Is Maui’s Tourism Recovering?

Hawaii Aloha Travel > Podcast > Is Maui’s Tourism Recovering?

If you’ve been considering a trip to Maui recently, you might be surprised by the steep prices you encounter. One would expect that with such high prices, Maui would have a thriving tourism industry, and supply and demand would naturally govern the current pricing. However, from my perspective, something seems amiss. Given the impact of the wildfires on visitor arrivals, one would anticipate a natural adjustment in pricing, possibly resulting in lower rates. However, that’s simply not the reality. If you’ve been checking out Maui prices lately, you’ll likely be taken aback, particularly when it comes to hotels on the West side, close to the Lahaina area affected by the fires. At present, hotels in this region are commanding prices ranging from $600 to $700, and I regrettably lack a clear explanation. Some hoteliers I’ve conversed with claim that this is simply where the current pricing is settling, suggesting that the market has become somewhat unconventional due to certain factors.

Locals Want You to Come to Maui

Contrary to any misconceptions that may have arisen following the destructive Maui wildfires, Hawaii needs to welcome back tourists. This sentiment isn’t limited to tourism officials; it resonates strongly among the local residents as well. The outspoken minority certainly makes themselves heard—quite vociferously. They are seizing this moment to criticize the Hawaii tourism industry relentlessly. Those involved in the tourism sector have been unfairly targeted as scapegoats. Are we to be held responsible for all of this? I don’t believe so; we are part of the solution. The information we exchange here, along with others who are sharing the facts, will contribute to finding resolutions. While this is not a novel situation, the volume of voices has undeniably increased. During the pandemic, we encountered similar negativity regarding over-tourism.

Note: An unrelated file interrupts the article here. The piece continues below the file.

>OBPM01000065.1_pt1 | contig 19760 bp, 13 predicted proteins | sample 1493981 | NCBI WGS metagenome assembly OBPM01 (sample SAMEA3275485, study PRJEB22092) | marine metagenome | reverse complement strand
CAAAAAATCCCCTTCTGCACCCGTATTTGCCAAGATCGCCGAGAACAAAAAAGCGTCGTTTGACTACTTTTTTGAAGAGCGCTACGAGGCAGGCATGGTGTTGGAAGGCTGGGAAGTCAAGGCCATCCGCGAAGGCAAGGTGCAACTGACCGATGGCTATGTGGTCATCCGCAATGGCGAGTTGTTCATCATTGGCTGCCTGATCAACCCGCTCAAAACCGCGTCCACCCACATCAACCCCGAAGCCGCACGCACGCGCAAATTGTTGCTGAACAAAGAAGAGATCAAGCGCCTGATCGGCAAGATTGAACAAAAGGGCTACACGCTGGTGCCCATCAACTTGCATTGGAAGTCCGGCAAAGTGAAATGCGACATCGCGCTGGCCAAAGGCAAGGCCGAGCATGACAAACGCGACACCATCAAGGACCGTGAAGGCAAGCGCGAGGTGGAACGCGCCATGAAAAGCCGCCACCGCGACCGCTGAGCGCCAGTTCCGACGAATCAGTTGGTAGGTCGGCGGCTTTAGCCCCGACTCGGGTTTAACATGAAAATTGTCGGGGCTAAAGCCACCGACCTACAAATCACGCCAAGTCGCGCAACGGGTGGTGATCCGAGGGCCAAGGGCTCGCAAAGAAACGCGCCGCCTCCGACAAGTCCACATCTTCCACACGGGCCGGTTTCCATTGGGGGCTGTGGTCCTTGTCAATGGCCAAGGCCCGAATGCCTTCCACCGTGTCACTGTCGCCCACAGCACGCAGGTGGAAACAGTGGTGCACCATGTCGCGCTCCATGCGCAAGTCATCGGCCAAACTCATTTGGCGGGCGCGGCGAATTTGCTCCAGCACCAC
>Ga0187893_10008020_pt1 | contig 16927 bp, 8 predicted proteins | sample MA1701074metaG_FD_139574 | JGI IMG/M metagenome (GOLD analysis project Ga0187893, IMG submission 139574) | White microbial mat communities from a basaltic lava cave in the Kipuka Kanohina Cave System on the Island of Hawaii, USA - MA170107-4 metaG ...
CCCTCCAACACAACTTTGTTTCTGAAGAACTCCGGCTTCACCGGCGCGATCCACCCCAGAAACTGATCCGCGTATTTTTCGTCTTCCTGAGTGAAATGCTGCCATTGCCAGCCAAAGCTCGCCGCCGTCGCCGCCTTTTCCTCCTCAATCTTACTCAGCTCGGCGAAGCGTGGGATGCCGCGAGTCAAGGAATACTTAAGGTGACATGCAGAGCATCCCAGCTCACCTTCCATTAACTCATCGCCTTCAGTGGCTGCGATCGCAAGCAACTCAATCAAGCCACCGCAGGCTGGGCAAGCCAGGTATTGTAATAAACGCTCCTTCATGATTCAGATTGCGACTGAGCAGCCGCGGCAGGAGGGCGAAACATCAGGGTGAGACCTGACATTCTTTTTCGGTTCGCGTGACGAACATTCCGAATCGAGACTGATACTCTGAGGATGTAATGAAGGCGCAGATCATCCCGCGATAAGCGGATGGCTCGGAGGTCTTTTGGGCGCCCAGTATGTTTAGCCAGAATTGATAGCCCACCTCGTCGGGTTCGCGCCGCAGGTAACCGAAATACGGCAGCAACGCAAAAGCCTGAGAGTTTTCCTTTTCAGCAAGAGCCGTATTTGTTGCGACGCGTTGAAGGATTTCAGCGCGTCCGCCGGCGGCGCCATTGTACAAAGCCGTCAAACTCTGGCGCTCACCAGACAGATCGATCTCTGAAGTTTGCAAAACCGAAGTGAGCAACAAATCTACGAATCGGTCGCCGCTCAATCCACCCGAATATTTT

On an emotional level, there’s no denying that the disaster has deeply affected the entire island. However, at this juncture, I’ve heard from tourism employees, local inhabitants, and Hawaiian authorities, all of whom have emphasized the pressing need for tourists to come back to help restore stability to Maui and the broader Hawaiian Islands’ already struggling economy. While it’s impossible to quantify the human and personal toll of the fire’s devastation, analysts have projected that the fires resulted in an economic loss ranging from $4 to $6 billion for the state.

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Maui Tourism – The Reality

The reality is that there were conflicting opinions regarding tourism in the aftermath of the fires, and this wasn’t limited to just immediate visits. Some locals suggested that tourists should refrain from coming to respect those who had suffered significant losses. However, this message was disseminated widely or persisted longer than anticipated, causing challenges for certain small businesses and residents who depend on tourism revenue for their livelihoods.

Tourism has seen a significant decline in various parts of Hawaii, as reported by the Hawaii Department of Business, Economic Development, and Tourism. This decline is particularly pronounced in Maui. According to the latest figures from the Hawaii Bureau of Business, Economic Development, and Tourism, in October 2023, Maui welcomed 132,909 visitors, marking a substantial decrease compared to October 2022 (-42.3%) and October 2019 (-44.2%)

Maui is welcoming visitors throughout the entire island, with the exception of the areas directly impacted by the fire. This presents an opportune moment to consider planning your trip, as there are fewer tourists at the moment.

You can currently enjoy a less crowded experience, and prices have somewhat leveled off since the peak of the travel rebound that followed the easing of pandemic-related restrictions. It is crucial for visitors to demonstrate respect and steer clear of the areas most affected by the fires. Let’s all strive to be responsible travelers and avoid engaging in “disaster tourism.”